More Ideas On Helping Children Say The Truth

Some kids speak non-truths because they wish those things actually happened.

I remember a 5-year-old little boy I worked with who was busy telling his friends and teachers that he was superman, that he flew off buildings, that he was a policeman and a fireman, that he had a gun, and so forth.

Was he lying? NO! He was doing wishful thinking.

What are some strategies for these kinds of non-truths?

Strategy #1:

Validate the child that he wishes he were superman, a policeman, fireman, etc., and that it would be so cool to be able to fly off buildings and zoom across the sky! I might say something like, “Wouldn’t that be nice to be able to have a gun and shoot all the bad people? Sometimes I wish I were a policeman too!…..” Validate a lot and validate often. One comment once in a while is not enough.

Strategy #2:

Teach the child between fantasy and reality. You can create a list of things that are fantasy vs. reality. For example, on a child’s fantasy list, it might say “I am a teacher, I give out tickets, I am a giant…” On the reality list, it might say, “I am a student, I get tickets, I am 4 feet tall..”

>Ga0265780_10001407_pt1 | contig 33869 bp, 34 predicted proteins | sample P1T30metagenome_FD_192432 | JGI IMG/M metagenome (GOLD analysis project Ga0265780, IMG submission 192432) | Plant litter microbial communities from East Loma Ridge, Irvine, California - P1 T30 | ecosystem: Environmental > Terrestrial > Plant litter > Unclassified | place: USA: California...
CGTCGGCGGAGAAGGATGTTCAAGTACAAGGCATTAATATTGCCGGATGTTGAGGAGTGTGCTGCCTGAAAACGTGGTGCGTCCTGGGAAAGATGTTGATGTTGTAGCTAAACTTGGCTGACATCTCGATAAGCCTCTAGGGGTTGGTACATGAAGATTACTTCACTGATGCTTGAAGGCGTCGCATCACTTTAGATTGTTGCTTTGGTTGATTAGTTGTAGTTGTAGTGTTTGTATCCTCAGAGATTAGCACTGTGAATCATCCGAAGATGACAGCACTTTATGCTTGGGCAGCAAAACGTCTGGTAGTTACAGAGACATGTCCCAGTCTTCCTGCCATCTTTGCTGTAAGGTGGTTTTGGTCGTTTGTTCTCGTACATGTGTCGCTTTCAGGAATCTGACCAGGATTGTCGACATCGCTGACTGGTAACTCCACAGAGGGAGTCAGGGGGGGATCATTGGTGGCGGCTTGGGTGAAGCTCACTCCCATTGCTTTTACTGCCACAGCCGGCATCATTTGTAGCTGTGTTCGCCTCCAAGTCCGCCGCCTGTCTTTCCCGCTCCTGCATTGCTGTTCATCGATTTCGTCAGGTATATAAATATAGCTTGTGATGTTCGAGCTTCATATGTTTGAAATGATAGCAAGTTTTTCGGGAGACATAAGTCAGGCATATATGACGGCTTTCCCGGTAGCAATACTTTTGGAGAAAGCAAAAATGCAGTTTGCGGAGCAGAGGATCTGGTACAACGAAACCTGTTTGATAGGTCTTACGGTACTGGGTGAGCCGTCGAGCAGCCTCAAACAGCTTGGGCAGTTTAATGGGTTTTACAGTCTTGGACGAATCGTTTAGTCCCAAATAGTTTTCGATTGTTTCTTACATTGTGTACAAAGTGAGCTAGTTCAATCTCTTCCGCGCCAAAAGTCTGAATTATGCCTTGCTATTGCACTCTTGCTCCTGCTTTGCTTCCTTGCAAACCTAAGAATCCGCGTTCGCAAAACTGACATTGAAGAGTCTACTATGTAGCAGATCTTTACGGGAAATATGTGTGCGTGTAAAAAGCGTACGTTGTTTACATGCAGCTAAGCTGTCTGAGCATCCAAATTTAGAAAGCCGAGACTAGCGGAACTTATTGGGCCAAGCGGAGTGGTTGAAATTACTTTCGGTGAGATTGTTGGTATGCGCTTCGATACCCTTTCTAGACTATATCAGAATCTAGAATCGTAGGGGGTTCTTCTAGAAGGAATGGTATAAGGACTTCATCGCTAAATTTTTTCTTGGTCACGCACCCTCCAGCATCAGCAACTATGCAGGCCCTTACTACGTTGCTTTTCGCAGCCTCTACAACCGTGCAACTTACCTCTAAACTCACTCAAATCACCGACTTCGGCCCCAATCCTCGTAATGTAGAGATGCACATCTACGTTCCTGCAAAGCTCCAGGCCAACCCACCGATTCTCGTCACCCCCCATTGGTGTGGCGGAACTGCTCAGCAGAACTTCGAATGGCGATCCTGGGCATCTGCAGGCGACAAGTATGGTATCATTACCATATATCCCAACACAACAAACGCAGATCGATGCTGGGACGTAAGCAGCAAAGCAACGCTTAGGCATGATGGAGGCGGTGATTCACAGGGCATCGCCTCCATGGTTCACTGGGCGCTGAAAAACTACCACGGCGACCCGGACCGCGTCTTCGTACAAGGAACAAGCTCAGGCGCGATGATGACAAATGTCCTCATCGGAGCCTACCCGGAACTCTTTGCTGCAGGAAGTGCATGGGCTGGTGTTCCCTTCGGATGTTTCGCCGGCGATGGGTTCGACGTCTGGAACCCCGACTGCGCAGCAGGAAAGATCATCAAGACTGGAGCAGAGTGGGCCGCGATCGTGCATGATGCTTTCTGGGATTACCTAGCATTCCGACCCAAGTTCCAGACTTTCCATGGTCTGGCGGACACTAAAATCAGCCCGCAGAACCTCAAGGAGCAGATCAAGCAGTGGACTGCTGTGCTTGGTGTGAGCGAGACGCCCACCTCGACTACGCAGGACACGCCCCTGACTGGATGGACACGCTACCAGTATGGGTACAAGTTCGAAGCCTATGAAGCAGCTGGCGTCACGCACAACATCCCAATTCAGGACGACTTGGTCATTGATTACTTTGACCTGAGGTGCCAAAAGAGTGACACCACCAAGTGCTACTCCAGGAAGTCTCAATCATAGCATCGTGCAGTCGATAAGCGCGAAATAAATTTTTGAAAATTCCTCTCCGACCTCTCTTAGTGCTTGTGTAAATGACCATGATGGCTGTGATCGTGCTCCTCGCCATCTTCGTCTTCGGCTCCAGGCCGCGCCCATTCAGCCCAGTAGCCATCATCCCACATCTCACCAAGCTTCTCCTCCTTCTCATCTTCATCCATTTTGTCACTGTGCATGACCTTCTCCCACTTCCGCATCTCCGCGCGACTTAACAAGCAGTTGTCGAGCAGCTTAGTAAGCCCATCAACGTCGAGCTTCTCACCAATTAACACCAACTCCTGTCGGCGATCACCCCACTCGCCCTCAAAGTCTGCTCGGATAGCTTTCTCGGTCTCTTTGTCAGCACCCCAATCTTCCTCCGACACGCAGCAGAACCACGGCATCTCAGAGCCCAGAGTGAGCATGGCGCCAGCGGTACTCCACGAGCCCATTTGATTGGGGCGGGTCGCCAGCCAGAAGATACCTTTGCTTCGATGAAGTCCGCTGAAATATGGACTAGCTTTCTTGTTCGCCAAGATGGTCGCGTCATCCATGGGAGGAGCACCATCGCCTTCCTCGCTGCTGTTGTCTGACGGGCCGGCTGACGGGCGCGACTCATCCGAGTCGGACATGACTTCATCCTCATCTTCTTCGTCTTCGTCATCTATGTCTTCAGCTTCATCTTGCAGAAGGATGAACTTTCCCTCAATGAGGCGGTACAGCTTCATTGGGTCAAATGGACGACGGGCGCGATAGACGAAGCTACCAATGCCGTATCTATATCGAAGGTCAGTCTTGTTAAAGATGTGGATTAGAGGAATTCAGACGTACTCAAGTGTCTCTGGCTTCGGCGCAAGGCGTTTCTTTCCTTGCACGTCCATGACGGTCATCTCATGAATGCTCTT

Strategy #3:

Play the fantasy vs. reality game. In this game, the child and adult each take turns saying a 1-2 sentence story, while the other person guesses whether it is fantasy or reality. If the child guesses correctly, he gets a ticket (reward).

How do you play this game? The adult makes up some short fantastical stories (similar to what the child might be claiming is true), which the child has to guess is fantasy. Of course, the adult includes reality stories every now and then, too. The child also shares short stories and the adult has to guess whether the story is fantasy or reality. If the child agrees with the adult’s answer, the child gets a ticket. (Thus, if the adult guesses that the story is fantasy but the child insists that it’s reality, the child does not get a ticket because they disagreed.)

Super Important Reminder: Check with the parent or teacher whether the child is reporting fantasy or reality. For example, I’ve worked with kids who reported traveling to exotic places that seemed like fantastical trips, but when I contacted the parents, they told me it was true!!

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